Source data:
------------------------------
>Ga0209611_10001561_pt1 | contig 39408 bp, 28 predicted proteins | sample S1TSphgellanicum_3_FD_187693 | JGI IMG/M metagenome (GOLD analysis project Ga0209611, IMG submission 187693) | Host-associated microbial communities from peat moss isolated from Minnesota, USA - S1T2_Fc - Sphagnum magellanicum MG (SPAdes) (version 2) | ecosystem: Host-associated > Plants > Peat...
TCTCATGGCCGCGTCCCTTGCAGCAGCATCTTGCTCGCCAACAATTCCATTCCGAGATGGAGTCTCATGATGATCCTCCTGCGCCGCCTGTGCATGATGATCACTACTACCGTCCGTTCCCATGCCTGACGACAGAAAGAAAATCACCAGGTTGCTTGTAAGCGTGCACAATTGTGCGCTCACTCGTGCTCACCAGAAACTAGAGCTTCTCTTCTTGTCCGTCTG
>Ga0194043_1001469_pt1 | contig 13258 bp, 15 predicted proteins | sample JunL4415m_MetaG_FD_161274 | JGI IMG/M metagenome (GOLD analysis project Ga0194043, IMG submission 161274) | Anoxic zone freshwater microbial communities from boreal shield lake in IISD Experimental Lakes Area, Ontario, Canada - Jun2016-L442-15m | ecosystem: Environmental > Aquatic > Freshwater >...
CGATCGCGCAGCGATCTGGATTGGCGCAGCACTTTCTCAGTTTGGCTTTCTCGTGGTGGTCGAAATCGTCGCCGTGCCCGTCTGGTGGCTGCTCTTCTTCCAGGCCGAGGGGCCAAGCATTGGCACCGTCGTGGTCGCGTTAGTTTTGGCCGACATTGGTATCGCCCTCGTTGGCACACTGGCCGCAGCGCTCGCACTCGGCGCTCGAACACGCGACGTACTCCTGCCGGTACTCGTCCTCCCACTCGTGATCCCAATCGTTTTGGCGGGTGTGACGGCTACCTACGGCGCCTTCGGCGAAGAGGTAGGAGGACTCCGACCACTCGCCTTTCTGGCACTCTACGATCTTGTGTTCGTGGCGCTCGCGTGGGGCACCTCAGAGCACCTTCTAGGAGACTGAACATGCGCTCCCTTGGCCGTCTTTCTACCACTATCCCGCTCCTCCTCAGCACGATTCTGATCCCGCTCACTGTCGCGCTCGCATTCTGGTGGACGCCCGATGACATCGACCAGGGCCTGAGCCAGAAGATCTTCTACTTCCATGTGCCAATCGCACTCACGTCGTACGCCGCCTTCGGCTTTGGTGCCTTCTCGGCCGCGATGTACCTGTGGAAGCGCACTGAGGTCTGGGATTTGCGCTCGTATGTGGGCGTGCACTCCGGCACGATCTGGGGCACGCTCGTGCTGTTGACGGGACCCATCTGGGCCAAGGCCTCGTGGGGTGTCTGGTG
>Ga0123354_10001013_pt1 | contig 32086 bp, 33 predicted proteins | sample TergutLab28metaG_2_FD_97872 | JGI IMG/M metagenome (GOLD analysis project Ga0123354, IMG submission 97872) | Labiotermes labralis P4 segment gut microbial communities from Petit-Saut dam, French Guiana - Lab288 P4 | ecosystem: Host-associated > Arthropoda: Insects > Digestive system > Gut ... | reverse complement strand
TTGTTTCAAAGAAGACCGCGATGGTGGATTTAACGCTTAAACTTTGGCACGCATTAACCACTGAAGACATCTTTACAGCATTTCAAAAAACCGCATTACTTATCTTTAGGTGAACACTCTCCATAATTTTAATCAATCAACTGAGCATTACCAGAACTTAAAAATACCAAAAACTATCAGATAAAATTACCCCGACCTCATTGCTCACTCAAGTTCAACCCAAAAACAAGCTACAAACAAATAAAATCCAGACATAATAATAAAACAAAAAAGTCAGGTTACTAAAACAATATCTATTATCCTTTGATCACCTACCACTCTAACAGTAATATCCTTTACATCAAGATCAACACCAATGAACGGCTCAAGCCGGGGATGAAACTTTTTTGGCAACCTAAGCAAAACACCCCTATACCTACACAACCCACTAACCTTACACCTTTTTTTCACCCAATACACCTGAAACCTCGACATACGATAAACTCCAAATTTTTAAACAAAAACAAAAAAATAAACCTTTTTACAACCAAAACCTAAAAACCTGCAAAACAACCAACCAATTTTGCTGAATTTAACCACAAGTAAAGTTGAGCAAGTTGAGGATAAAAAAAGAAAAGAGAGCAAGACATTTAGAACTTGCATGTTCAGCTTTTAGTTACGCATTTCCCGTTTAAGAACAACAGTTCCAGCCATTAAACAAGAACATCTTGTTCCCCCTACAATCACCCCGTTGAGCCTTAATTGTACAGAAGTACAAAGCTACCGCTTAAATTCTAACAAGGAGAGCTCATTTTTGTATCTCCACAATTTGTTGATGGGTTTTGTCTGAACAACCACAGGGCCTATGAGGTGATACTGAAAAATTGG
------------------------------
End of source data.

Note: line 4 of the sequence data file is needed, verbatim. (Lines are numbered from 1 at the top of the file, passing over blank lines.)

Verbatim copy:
CGATCGCGCAGCGATCTGGATTGGCGCAGCACTTTCTCAGTTTGGCTTTCTCGTGGTGGTCGAAATCGTCGCCGTGCCCGTCTGGTGGCTGCTCTTCTTCCAGGCCGAGGGGCCAAGCATTGGCACCGTCGTGGTCGCGTTAGTTTTGGCCGACATTGGTATCGCCCTCGTTGGCACACTGGCCGCAGCGCTCGCACTCGGCGCTCGAACACGCGACGTACTCCTGCCGGTACTCGTCCTCCCACTCGTGATCCCAATCGTTTTGGCGGGTGTGACGGCTACCTACGGCGCCTTCGGCGAAGAGGTAGGAGGACTCCGACCACTCGCCTTTCTGGCACTCTACGATCTTGTGTTCGTGGCGCTCGCGTGGGGCACCTCAGAGCACCTTCTAGGAGACTGAACATGCGCTCCCTTGGCCGTCTTTCTACCACTATCCCGCTCCTCCTCAGCACGATTCTGATCCCGCTCACTGTCGCGCTCGCATTCTGGTGGACGCCCGATGACATCGACCAGGGCCTGAGCCAGAAGATCTTCTACTTCCATGTGCCAATCGCACTCACGTCGTACGCCGCCTTCGGCTTTGGTGCCTTCTCGGCCGCGATGTACCTGTGGAAGCGCACTGAGGTCTGGGATTTGCGCTCGTATGTGGGCGTGCACTCCGGCACGATCTGGGGCACGCTCGTGCTGTTGACGGGACCCATCTGGGCCAAGGCCTCGTGGGGTGTCTGGTG